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The grants are meant to help pay to elevate air conditioning units or install landscaping, not large-scale projects like raising sea walls or elevating houses, which experts say coastal residents will need to start doing soon to meet the rising tides. South Florida is predicting more than two feet of sea level rise by 2060.
Adapting to those higher waters is going to cost Florida, the most vulnerable state in the nation, billions. And most estimates — like the one that suggests Florida will need to spend $75 billion on seawalls by 2040 — only address the government's cut of the bill. There's no good guess for how much of that adaptation will be borne by property owners.
Amy Knowles, the city's chief resilience officer, told the commission that a small survey of about 400 residents found that half experienced lawn flooding, 27% experienced garage flooding and about 13% had their homes flood. The majority of respondents said they'd apply for matching grants if the city offered them.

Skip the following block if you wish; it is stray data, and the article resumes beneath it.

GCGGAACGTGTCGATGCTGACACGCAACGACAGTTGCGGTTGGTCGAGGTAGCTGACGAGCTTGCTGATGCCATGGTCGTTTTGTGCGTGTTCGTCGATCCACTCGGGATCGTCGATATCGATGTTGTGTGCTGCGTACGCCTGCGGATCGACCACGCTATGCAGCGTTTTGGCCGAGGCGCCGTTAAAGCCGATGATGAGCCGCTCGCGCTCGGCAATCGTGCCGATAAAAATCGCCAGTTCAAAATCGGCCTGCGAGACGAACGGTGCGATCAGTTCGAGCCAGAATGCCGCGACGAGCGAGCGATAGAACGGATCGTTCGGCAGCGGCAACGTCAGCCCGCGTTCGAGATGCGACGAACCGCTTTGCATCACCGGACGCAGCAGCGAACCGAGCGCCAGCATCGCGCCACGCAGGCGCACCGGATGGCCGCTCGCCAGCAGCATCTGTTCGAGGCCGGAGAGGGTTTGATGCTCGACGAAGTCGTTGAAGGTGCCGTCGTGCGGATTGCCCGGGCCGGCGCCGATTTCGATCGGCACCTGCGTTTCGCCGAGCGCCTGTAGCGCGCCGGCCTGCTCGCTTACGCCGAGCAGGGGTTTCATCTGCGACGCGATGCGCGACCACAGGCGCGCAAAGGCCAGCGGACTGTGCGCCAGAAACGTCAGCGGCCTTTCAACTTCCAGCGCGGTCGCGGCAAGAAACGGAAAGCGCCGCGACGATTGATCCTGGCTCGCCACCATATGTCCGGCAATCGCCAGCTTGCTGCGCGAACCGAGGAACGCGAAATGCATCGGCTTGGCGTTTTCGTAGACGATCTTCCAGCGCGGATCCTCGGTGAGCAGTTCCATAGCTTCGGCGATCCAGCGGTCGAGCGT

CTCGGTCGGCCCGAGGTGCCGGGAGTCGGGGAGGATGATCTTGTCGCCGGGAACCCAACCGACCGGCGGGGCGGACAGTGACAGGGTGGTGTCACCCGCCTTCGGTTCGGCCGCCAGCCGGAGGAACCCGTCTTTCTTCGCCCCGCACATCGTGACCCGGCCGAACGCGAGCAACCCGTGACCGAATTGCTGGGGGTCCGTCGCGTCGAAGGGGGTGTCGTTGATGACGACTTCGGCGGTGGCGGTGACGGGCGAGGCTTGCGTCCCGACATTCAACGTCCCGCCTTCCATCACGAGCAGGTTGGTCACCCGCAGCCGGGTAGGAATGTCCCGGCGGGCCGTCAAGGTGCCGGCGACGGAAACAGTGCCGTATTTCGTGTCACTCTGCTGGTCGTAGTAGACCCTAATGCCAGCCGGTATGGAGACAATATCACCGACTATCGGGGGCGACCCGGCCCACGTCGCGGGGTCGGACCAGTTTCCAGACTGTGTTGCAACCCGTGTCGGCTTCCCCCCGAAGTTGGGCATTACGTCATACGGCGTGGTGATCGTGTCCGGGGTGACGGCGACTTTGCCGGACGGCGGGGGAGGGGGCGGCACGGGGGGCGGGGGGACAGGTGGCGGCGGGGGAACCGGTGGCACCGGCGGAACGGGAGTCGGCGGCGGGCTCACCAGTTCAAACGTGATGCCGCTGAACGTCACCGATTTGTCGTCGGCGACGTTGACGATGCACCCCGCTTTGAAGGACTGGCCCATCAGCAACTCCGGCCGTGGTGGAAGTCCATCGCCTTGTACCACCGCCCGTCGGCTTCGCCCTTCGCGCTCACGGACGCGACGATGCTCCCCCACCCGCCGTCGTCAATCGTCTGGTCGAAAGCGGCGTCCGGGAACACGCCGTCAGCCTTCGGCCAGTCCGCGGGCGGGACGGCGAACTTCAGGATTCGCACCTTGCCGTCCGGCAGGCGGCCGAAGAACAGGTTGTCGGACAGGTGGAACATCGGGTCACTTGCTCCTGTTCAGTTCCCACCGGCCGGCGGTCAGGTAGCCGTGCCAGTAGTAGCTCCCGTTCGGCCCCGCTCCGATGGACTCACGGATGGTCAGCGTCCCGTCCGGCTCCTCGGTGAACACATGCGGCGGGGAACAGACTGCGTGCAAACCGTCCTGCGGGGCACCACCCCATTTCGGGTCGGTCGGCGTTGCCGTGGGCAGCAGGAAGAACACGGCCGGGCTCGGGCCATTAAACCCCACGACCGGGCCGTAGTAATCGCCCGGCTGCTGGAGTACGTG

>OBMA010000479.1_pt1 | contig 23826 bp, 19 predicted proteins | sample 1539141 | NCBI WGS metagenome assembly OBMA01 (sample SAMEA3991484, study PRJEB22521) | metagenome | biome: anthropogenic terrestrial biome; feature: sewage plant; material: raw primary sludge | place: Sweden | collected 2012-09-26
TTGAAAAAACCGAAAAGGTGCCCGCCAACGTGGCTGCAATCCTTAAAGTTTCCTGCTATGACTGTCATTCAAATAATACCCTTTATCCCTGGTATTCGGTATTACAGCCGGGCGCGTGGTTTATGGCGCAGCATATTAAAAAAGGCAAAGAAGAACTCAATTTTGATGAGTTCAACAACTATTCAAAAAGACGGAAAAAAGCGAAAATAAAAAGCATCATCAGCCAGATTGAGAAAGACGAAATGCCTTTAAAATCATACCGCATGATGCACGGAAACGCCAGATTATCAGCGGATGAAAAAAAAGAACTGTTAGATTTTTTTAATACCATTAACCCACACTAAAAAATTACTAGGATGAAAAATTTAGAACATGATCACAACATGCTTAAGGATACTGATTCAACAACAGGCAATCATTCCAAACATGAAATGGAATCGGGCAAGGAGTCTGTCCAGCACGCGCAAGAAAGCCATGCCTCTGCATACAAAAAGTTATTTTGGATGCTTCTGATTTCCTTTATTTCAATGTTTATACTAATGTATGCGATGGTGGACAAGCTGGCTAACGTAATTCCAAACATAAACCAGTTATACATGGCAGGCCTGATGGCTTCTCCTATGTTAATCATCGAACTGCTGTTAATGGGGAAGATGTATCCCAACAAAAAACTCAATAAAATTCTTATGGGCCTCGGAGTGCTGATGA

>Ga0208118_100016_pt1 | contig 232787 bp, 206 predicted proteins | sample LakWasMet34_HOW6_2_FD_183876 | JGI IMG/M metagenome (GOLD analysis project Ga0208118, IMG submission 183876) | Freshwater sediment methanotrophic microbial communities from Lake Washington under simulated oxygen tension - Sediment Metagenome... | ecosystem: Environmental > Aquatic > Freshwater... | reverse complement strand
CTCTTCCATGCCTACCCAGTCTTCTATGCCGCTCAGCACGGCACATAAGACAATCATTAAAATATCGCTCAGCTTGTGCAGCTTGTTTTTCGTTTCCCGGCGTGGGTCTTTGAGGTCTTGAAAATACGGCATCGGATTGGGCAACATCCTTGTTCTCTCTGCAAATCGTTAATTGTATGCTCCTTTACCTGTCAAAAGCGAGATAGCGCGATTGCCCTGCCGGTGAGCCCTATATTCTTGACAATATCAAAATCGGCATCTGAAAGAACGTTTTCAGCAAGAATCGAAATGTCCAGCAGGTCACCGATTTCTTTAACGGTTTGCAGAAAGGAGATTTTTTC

Knowles said the program will be designed to "help those that need it most, including from a flood risk and income perspective."
Another group that could potentially benefit from the grants is homeowners on newly raised roads. The city's campaign to elevate low-lying streets has seen pushback from residents upset that floodwater from the previously low-lying roads is now shifted onto their front yards, including some complaints about the cost of matching the higher roads to their properties.
"I do think this is an element of what this is about," Samuelian said. "As the city is rightfully trying to protect the city's public right of way, we need to make sure that nothing we're doing is adversely affecting property owners."